The city of Belfast estimates the damage caused by the massive storm that blew Maine with hurricane-force winds on December 23rd will cost $118,684 to repair.
The storm tore through public infrastructure, including Belfast’s boathouses, public boat piers, docks and trees. It also required city officials from various departments to be on deck to ensure safety during the storm and clean up afterwards.
Belfast is certainly not the first to deal with the aftermath of a powerful storm. A similar storm hit the city in October 2017, damaging boats, uprooting trees and causing power outages. They are occurring frequently and, combined with rising sea levels, are likely to cause even more flooding and damage to infrastructure.
City council members and Mayor Eric Sanders shared concerns at a city council meeting on Tuesday that climate change could cause more damage in the future.
“There will be more variations in storms and weather patterns, leading to more disruption,” Sanders said.
After the storm, the city of Belfast submitted a preliminary damage assessment to the Maine Emergency Management Agency. Belfast was hardest hit by debris removal and damage to parks, recreational facilities and other infrastructure in the city.
The city estimates it will cost $33,000 to remove the debris. Belfast also estimates it will cost him $39,000 to repair damage to docks, equipment, pilings and ramps.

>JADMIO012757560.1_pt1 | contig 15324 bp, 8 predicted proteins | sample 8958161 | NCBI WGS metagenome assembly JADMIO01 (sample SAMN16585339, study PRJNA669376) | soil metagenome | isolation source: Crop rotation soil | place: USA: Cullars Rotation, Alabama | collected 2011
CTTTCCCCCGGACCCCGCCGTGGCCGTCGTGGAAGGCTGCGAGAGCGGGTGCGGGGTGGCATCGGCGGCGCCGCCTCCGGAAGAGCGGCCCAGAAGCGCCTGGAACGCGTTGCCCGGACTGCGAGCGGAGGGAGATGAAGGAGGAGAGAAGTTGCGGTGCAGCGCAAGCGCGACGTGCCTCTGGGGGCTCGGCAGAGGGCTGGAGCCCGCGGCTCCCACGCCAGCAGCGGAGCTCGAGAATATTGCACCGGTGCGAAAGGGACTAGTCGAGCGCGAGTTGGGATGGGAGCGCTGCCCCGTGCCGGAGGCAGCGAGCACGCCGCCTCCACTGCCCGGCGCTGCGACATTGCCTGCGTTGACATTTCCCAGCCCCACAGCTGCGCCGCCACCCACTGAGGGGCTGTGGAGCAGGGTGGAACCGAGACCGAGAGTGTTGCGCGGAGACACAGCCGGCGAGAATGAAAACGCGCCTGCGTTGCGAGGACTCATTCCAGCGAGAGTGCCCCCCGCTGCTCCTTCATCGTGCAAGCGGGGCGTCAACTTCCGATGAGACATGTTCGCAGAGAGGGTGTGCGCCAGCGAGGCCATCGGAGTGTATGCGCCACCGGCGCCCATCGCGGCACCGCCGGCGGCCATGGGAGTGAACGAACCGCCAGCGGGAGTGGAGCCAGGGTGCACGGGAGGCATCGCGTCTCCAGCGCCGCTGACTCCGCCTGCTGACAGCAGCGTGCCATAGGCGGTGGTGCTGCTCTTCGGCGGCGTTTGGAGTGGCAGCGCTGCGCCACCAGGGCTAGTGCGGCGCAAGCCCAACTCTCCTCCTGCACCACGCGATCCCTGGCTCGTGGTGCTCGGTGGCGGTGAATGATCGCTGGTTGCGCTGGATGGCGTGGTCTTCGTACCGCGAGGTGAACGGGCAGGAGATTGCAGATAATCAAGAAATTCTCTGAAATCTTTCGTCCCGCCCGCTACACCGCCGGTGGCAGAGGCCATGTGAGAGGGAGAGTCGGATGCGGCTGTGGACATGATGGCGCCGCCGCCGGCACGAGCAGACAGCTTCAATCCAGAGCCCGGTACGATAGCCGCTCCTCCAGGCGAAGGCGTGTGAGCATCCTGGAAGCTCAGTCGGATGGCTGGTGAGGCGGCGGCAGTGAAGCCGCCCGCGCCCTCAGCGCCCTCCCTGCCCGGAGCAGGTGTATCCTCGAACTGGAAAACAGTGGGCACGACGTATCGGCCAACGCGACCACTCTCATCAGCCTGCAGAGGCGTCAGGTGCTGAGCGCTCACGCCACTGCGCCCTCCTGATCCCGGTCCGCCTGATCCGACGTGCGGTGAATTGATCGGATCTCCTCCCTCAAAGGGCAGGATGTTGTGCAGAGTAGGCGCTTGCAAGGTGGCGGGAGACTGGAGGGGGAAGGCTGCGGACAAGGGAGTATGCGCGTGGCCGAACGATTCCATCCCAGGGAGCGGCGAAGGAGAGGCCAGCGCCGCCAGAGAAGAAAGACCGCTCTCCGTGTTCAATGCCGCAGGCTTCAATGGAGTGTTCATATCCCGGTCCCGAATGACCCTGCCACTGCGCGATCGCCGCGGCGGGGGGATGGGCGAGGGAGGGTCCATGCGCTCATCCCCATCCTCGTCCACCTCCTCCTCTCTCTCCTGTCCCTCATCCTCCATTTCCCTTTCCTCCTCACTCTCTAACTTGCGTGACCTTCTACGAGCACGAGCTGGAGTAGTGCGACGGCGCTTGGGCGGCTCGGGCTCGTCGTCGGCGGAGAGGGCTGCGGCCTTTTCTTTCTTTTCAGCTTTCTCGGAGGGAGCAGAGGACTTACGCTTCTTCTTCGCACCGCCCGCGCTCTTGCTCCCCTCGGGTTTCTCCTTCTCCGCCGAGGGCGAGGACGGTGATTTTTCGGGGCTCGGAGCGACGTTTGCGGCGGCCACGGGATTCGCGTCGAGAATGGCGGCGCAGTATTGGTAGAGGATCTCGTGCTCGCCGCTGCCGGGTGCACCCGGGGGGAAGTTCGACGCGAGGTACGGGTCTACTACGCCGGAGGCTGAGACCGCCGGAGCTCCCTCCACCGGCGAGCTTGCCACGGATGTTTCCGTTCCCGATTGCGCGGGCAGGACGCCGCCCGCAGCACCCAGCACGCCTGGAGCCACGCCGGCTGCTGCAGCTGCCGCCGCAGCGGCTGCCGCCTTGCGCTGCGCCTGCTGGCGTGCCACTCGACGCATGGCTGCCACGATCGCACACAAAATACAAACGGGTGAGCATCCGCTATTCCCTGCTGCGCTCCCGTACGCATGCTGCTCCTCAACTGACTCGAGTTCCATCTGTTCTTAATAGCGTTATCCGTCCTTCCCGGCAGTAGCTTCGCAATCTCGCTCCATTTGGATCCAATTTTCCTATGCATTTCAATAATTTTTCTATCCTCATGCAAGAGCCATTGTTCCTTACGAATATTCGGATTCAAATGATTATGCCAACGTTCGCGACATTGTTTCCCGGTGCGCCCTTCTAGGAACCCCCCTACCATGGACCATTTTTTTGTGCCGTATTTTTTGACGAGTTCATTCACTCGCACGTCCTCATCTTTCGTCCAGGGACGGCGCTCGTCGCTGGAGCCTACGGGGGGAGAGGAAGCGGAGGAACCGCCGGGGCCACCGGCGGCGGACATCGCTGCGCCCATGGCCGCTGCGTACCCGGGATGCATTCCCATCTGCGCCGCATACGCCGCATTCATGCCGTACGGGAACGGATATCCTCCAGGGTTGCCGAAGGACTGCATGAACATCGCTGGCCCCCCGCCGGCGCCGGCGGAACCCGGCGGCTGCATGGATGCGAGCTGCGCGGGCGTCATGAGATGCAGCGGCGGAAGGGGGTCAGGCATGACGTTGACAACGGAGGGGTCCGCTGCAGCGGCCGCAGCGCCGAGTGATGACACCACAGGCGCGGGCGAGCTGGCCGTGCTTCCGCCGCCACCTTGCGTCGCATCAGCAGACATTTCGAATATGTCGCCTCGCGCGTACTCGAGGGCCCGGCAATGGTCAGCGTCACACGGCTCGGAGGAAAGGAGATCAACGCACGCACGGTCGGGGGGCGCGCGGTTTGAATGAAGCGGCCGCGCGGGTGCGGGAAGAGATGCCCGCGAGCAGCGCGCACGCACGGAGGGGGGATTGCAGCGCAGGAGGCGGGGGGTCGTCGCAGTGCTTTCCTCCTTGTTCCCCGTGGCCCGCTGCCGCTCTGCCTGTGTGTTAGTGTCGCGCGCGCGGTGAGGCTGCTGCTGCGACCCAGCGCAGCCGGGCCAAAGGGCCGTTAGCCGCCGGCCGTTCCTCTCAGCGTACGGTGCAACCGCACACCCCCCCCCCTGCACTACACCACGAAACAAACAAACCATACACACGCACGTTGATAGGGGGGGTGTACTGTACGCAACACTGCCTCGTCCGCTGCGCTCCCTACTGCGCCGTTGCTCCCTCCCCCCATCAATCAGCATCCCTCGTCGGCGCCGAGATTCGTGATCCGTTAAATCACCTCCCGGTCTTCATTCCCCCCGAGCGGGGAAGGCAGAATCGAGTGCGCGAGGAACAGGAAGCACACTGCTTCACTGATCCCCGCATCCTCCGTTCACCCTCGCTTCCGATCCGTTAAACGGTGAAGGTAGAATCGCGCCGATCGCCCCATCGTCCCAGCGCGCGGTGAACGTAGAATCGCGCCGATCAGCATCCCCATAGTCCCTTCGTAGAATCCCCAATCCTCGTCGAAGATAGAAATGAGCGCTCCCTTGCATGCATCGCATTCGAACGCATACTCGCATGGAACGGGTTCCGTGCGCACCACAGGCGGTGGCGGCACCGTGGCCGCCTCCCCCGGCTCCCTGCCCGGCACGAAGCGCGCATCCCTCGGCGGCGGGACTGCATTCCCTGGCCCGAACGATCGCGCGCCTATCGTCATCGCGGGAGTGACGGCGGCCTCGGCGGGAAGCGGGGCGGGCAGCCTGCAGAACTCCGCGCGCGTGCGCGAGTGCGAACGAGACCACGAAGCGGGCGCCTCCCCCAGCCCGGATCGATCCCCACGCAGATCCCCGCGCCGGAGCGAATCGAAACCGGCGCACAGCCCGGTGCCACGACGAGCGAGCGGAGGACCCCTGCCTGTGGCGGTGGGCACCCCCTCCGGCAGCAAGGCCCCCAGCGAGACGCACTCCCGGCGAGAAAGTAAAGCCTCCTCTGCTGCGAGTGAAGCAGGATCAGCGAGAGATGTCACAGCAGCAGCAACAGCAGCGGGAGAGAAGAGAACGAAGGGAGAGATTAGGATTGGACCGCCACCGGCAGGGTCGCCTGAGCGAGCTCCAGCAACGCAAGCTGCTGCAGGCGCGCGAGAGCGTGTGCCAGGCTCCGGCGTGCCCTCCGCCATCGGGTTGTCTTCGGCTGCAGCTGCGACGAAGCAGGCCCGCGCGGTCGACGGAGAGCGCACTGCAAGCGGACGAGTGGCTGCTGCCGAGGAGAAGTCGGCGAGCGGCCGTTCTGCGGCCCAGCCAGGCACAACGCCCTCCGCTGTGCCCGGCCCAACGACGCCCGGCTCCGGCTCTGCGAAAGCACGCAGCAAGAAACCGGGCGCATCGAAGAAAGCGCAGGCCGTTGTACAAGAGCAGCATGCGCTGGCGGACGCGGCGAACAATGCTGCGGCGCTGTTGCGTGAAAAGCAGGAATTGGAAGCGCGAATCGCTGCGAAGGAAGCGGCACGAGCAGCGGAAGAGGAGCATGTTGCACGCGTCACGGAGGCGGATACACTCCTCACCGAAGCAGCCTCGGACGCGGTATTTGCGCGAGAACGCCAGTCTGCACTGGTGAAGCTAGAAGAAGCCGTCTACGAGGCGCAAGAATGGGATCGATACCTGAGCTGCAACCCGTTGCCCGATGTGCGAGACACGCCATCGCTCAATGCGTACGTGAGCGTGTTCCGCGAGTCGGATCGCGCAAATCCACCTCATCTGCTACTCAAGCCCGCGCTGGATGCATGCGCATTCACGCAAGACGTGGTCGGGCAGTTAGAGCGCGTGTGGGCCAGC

Mayor Erin Herbig said the estimated cost of repairs is high, not only because of the actual damage the storm caused, but because of the time and resources it takes to repair.
The timeline for completing all repairs is not yet clear. City Hall has submitted a request for financial assistance to the city’s insurance company and her MEMA. Some work has already been completed, such as clearing debris, but Herbig said the city is waiting for the state to approve the request before completing all repairs.
“We are ready to work it out, but it comes at a cost,” she said.
Herbig’s report on the damage at its council meeting on Tuesday sparked debate over how much repairs the city will have to make as climate change causes more extreme weather events.
Councilor Mike Hurley said it would be counterproductive to rebuild certain infrastructure like fences after the Belfast boathouse had already been damaged in two other storms. rice field.
“We are going to get more of this kind of stuff and we have to take that into consideration when making decisions,” agreed Neal Harkness. “Continuing to rebuild it is… I think it’s stupid art without something more durable.”
As a result, the Council is re-examining the current state of public infrastructure, including the safety of the Belfast Boathouse, using more durable materials found in Belfast Harbour, and building taller boats. We are planning to rebuild the breakwater.
“[The breakwater is] It helps, but it doesn’t stop the crashing waves from crashing in,” Sanders said. “We need to plan our attack.”